- Travel pillow
A good travel pillow is an essential for a comfy bus ride. You want something that’s not too bulky, as you need to carry it around with you, but also gives you enough support. Some people prefer inflatable ones, and some opt for proper pillows.
Have a peek at our travel pillow reviews article to find the perfect one for you.
Are you a light sleeper? As you’re probably aware, a bus journey could mean blaring music, crying children, animated conversations…
You never know who you’ll end up sitting next to or in front of, so make sure you bring a decent set of earplugs with you to drown out any noises on the bus.
- Eye mask
Many buses travelling long distances will make stops in various towns along the way.
When they do, the lights will come on so that people getting off can locate their belongings, and people getting on can find their seats and settle in. To make sure the lights don’t wake you, bring along a decent eye mask that doesn’t slip off.
Lots of long-distance buses have ‘in-flight’ entertainment systems on which you can watch films or listen to music.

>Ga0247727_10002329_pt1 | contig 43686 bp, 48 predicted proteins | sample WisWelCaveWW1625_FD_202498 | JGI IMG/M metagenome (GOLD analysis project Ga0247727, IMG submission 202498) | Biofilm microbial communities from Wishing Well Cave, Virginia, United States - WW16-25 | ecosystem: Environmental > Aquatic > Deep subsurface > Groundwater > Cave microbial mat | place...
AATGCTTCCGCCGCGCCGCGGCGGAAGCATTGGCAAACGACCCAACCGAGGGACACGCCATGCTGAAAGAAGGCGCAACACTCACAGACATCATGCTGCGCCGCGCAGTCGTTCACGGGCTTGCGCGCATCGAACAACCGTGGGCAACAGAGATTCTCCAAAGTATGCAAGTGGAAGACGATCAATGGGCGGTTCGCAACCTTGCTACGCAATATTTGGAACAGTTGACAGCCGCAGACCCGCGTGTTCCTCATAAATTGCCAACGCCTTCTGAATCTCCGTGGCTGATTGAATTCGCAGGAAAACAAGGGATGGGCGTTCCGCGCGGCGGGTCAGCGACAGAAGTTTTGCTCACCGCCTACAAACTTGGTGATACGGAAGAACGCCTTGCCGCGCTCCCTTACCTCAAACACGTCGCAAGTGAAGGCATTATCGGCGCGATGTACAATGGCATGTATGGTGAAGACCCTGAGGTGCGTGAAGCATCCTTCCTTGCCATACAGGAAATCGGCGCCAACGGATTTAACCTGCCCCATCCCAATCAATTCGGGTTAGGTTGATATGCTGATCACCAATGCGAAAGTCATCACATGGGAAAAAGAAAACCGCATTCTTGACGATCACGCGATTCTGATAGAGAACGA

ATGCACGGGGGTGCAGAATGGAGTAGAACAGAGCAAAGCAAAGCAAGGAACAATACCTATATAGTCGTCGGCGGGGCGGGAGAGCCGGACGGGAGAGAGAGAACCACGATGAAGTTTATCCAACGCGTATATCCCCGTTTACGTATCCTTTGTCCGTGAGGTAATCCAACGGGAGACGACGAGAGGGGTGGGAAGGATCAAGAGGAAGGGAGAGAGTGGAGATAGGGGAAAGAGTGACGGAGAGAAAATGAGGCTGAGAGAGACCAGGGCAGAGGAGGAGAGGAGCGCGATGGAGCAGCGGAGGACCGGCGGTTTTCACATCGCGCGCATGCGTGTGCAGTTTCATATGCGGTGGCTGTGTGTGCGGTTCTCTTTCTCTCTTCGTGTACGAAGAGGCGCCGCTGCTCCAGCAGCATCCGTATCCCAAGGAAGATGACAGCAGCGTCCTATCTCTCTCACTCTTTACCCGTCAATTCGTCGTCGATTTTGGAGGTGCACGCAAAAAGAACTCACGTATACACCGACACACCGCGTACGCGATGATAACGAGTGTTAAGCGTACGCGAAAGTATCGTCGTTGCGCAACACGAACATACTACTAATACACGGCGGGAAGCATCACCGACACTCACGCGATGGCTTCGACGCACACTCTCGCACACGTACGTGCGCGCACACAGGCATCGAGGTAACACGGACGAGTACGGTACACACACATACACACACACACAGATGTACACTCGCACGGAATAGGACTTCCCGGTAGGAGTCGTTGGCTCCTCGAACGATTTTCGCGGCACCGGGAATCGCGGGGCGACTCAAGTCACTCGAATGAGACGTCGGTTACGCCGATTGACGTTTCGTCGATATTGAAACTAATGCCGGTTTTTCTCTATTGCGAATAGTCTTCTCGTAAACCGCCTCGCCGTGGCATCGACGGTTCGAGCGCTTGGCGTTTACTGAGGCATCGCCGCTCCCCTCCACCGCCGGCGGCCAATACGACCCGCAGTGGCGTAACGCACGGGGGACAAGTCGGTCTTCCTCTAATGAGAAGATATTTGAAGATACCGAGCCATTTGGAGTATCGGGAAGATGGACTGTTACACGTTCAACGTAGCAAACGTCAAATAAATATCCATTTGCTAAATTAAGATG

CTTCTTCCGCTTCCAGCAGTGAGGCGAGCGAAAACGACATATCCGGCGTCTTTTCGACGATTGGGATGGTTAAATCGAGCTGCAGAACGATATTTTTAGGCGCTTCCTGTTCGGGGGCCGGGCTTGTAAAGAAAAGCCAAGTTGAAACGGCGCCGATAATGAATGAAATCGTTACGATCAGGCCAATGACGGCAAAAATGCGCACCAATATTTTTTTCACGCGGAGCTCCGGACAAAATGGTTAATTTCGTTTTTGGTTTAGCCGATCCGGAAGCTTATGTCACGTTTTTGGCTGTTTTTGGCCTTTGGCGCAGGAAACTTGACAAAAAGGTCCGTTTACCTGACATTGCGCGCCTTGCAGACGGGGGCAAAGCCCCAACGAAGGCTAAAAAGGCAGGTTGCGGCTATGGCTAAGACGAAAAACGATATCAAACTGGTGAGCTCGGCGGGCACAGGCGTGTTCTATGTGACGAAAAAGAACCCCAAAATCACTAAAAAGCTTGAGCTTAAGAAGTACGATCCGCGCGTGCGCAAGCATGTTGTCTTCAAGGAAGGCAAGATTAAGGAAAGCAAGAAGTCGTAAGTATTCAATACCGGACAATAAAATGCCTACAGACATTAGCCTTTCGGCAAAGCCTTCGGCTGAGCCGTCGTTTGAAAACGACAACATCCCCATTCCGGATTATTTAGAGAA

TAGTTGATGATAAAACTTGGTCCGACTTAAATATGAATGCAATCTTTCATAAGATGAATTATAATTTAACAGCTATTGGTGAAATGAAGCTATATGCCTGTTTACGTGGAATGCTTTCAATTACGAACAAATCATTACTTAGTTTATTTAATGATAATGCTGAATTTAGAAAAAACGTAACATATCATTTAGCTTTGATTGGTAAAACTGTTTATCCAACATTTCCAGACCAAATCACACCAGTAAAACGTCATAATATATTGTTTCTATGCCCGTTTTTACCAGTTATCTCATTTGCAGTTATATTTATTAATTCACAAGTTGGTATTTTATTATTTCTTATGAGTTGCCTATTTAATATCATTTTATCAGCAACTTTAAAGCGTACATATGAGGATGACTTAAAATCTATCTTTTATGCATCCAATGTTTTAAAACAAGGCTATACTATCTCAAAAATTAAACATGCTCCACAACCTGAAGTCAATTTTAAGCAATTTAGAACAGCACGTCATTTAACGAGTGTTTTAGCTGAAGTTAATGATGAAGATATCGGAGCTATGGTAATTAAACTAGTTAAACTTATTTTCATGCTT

They’ll provide headphones, but they are normally poor quality and don’t slot comfortably into your ears. They’re also a waste of plastic, so do yourself and the environment a favour and bring your own headphones along instead.
If you’ve got them then noise-cancelling headphones can be a godsend.
- Reading light
If you’d like to read to pass the time then make sure you bring your own reading light along, as the one on the bus might not work.
Check out our book recommendations for the ardent traveler.
Your long-distance bus journey might include a stop at a road-side restaurant or a service station, but it might not, and you’re bound to get hungry if you wake up in the middle of the night.
The best thing you can take with you is something like nuts and dried fruit or a few cereal bars. Don’t forget to bring water with you to stay hydrated, but don’t drink too much as you’ll regret it when you need to use the bathroom on the coach more than strictly necessary.
You’re ready for the off! With everything on this list in your bag, you should be guaranteed a comfortable journey on your bus.
Remember to get onto the bus with a positive attitude, as if you’re convinced that you’re going to be uncomfortable and won’t get a wink of sleep, that’s probably going to be the case. Believing it is half the battle!
Just sit back, relax, and enjoy the experience. You’re on an adventure!